The Panel particularly noted that in relation to the NRC Review, “the dismissive way in which questions related to this research were dealt with by the SHA … was cavalier and inappropriate.”

Reflecting the practice in Clutha and Central Otago by Public Health South, the Panel expressed concern that the SHA’s public consultation document lack balanced information. It was particularly concerned about reference to old studies considered of such poor quality as to be rejected by the York Review, and that similar concerns had been raised by Lord Edward Baldwin, a member of the York Review Advisory Panel.

The Panel was also concerned that promotional information focused on 5 year olds. It did not include figures for 8, 12, or 15 year olds which, the Panel observed, gave a very different picture. It also omitted discussion of oral health problems not affected by fluoridated water, such as pit and fissure tooth decay.

The Panel noted the dangers of being convinced of fluoridation’s effectiveness based on personal observations in fluoridated and unfluoridated areas as this does not allow for consideration of other factors that may be influencing dental health.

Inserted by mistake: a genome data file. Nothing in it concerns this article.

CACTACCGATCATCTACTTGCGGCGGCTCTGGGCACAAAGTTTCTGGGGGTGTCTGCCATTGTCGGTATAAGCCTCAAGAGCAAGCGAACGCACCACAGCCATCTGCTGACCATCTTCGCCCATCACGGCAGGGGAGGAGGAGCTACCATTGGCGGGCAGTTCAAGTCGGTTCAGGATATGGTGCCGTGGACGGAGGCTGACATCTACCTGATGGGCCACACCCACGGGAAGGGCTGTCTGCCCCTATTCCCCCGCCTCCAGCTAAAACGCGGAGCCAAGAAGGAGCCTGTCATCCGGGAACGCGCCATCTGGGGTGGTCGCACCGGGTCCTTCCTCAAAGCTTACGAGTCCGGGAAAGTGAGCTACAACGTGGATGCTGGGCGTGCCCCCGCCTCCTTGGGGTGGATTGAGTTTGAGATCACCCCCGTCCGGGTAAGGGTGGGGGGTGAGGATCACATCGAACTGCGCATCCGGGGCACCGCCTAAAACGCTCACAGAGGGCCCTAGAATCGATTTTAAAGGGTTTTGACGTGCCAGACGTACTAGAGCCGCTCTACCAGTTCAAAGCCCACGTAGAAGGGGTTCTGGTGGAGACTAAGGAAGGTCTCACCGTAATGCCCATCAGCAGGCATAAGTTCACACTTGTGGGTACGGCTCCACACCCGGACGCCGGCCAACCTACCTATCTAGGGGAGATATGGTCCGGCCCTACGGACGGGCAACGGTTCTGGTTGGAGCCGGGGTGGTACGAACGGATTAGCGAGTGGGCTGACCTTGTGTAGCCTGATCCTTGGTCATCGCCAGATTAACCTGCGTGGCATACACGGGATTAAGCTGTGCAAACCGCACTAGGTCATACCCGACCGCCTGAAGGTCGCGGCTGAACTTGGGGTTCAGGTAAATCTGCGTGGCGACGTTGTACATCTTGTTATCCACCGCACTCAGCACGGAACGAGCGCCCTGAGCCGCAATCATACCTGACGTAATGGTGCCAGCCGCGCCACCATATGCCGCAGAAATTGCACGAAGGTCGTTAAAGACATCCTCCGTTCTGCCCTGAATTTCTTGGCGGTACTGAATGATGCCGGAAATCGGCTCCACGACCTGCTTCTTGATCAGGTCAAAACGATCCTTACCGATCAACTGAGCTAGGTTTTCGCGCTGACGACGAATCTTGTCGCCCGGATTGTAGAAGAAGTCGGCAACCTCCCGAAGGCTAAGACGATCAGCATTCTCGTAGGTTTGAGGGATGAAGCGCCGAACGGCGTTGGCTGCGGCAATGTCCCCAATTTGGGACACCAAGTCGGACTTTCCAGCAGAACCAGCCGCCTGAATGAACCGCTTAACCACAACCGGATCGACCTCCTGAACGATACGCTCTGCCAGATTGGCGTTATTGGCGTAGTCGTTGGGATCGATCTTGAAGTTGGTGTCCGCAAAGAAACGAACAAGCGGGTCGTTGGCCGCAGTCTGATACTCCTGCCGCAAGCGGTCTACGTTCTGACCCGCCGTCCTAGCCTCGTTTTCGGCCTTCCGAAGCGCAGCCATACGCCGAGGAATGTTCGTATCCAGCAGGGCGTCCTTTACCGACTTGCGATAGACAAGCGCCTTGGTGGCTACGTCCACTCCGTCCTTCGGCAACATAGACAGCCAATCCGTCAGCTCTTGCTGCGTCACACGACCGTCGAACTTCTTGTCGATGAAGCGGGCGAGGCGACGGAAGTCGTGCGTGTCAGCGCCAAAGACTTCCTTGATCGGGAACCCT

The Panel’s report identifies significant reduction in tooth decay (up to 50%) by a number of available means other than fluoridation.

The Panel noted the increase in total fluoride intake since the early days of fluoridation, when fluoridated water was the primary source of fluoride. It also agreed with the Medical Research Council’s acknowledgement that the effects of fluorides are related to total intake, and that there is very little research on health effects from total fluoride exposure. (There is no research at all in NZ). It also noted the York Review’s recommendation that any future study be based on total fluoride exposure; not just the level in the water.

The Panel noted that individual exposure varies significantly from the average, such that some individuals received excessive doses of fluoride in so-called “optimally fluoridated” communities. Indeed, it noted that the term “optimally fluoridated” is meaningless when total exposure is considered.

It noted especially:

  • Estimates of the impact of water fluoridation on total exposure to fluoride may otherwise be inaccurate or misleading
  • The effects of water fluoridation might be confounded or modified by exposure to fluoride from other sources.

Reported Conclusions